Future private jet trends and challenges in South America
While projections for the business aviation market might be uncertain in some established economies around the globe for 2018 and beyond, developing regions such as South America, bolstered in part by Brazil and its major private jet pool and above average infrastructure; Africa with Nigeria at the helm, considered as the fastest growing private jet hub in the world, and China, propelled by the growing number of wealthy businessman, have all something in common: companies and top executives are beginning to understand the value of flying private; not because of the privacy and luxury, but thanks to the cost-efficiency involved in the process.
This shift in the way of understanding the real benefit of business aviation has open corporate budgets to the point of considering private flight as part of the yearly costs; a debate that may be well underway in developed economies, but has yet to gel entirely in the aforementioned emerging markets. The Middle East private jet market is in a category of its own, registering continued growth on one side, but in the other with the need to account for the fierce competition imposed by a handful of commercial airlines offering a luxury first-class experience.
South America, meanwhile, has other variables in the table. Although a continuously increasing market, the political shifts, which bring uncertainty and the incapacity for long-term projections, alongside shaky aeronautical authorities have somewhat decreased the overall potential of this region’s overall potential. Although the previous hasn’t stopped major manufacturers to settle in. For starters, Honda Aircraft recently chose Hangar Uno in Argentina as the official sales representative in the region, Aerocardal in Chile is the official sales partner for Gulfstream Aerospace, Cirrus Aircraft and Pilatus Aircraft, and Brazil has a producer of its own in the world-renowned Embraer Executive Jets brand.
Diversification, turboprops and technology
The case of Aerocardal is quite special because it has gambled on diversification to gain market share, accounting today for over 30% of all executive charter flights in the country. They offer the complete private jet experience, owning a fleet of jets and turboprops and a FBO. The company based in Santiago International Airport has fixed-term contracts with multinational corporations for the transportation of executives, also offering the standard on demand charter service. Furthermore, it provides maintenance services for its fleet clients, which include U.S. registered aircraft; a service approved by the he FAA.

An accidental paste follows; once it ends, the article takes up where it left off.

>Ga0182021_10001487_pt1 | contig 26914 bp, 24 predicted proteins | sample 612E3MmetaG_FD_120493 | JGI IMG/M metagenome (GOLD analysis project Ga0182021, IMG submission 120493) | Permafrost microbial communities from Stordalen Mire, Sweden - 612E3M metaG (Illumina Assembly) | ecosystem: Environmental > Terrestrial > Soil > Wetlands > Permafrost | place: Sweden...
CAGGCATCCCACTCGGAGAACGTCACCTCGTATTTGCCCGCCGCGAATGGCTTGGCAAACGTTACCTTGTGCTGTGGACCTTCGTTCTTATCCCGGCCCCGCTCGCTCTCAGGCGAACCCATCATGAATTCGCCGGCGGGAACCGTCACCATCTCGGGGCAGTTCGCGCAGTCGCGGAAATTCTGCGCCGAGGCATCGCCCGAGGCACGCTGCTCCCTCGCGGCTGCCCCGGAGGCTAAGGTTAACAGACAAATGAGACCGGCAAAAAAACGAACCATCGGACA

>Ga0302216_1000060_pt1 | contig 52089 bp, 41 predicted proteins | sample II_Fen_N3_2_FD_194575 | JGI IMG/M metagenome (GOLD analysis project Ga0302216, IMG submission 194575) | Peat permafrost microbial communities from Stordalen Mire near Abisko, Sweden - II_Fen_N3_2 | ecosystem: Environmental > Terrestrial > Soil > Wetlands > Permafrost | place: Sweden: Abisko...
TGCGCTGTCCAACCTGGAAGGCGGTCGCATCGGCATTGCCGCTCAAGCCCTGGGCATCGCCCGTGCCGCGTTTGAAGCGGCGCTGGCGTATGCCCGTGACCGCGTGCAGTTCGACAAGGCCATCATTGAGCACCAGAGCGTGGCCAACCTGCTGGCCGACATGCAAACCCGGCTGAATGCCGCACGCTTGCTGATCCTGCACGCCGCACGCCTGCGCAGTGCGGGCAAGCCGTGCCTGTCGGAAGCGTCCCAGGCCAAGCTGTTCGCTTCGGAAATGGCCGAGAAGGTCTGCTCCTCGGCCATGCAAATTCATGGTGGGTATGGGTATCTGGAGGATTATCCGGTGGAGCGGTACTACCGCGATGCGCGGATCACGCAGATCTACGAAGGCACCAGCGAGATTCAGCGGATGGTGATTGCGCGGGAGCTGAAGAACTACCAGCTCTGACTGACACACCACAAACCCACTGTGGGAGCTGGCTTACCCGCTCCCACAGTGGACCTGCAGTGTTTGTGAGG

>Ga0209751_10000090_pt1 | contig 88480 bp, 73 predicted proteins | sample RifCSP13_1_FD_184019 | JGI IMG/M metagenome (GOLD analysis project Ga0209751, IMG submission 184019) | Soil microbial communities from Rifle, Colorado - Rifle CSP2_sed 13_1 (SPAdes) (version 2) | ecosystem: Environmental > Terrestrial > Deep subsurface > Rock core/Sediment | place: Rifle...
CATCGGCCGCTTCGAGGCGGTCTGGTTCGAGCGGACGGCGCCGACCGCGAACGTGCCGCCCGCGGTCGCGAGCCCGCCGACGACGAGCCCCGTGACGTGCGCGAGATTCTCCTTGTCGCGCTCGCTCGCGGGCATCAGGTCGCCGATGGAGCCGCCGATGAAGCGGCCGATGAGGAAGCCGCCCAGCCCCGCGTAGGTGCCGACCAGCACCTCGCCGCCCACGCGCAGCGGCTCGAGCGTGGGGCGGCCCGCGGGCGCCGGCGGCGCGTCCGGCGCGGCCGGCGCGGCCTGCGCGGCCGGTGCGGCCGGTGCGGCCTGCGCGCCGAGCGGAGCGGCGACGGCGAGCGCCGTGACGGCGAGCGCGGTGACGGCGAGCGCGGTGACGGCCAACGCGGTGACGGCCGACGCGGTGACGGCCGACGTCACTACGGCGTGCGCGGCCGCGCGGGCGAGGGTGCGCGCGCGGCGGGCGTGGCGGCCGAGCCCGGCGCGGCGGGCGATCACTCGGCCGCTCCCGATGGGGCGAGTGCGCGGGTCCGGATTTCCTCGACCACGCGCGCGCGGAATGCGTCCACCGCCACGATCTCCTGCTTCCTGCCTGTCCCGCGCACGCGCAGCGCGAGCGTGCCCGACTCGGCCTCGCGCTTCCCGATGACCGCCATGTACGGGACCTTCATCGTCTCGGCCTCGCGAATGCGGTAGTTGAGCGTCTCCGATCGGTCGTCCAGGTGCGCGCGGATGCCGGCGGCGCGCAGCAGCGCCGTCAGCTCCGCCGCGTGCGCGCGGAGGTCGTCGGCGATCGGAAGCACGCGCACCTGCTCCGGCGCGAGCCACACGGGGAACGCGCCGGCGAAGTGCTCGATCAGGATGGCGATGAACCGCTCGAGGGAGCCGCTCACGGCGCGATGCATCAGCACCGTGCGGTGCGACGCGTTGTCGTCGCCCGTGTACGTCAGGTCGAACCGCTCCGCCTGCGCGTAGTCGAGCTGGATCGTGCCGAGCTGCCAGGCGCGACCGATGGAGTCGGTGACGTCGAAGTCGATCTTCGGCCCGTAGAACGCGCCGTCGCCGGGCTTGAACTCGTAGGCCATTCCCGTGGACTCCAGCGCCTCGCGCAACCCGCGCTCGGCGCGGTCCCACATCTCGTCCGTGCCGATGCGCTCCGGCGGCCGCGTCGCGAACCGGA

“We diversify in order not to depend on the shifting economy. When you have more than one business line, you can manage a drop in one area, while trying to enhance the production in the other. If you add the excessive dependency of the local economy on the price of copper and projects surrounding the commodity, then as a private jet airline you are left with the challenge to adapt and explore new options. Keeping planes on the ground will never be an option, states Ricardo Real, CEO of Aerocardal.
The rise of the turboprop aircraft is also a trend to account for, especially for shorter distances that don’t justify the expenses that come with the charter of a jet. Overall, the Pilatus PC-12 is the perfect fit for the region, offering a cost-efficient option without compromising general comfort and privacy. It also has the capability to land in multiple types of runways and adapt to the demands of the air medical and freight lines, apart from the standard executive use.
Finally, the use of technology and mobile apps for booking is not very common in South America. Brazil’s Flapper app is one of the few local services that allows to charter a flight on the go, without sending an email or making a call to the sales team. A ‘must’ for charter providers in developed countries, it’s just not accounted as a potential barrier for international or tech-savvy clients. But it is. This must change if private jet providers want to gain ground with new types of customers; the occasional traveller and the first-class frequent flyer thinking of making the shift to private aviation.
The future is promising for the business aviation market in South America, but for that potential to turn into long-term performance, some changes need to be accomplished; adapting to today’s customer’s behaviour, more diversification and less excuses. “Every industry has its challenges. Each region has its downfalls. The recipe is to maximize what you do well to keep the fleet safely airborne”, concludes Real from Aerocardal.
Article written by Felipe Reisch, Communications Manager of Aerocardal.
FAA to introduce a new way for staffers to report safety flaws?
The US Federal Aviation Administration (FAA) reportedly introduced a non-punitive and confidential way for employees to...
Air France-KLM CEO sees business travel return despite low demand
Air France-KLM chief executive sees business travel return despite low demand and changes in the market....
Board fires Norwegian Air CEO Jacob Schram
The board of Norwegian Air fired chief executive Jacob Schram....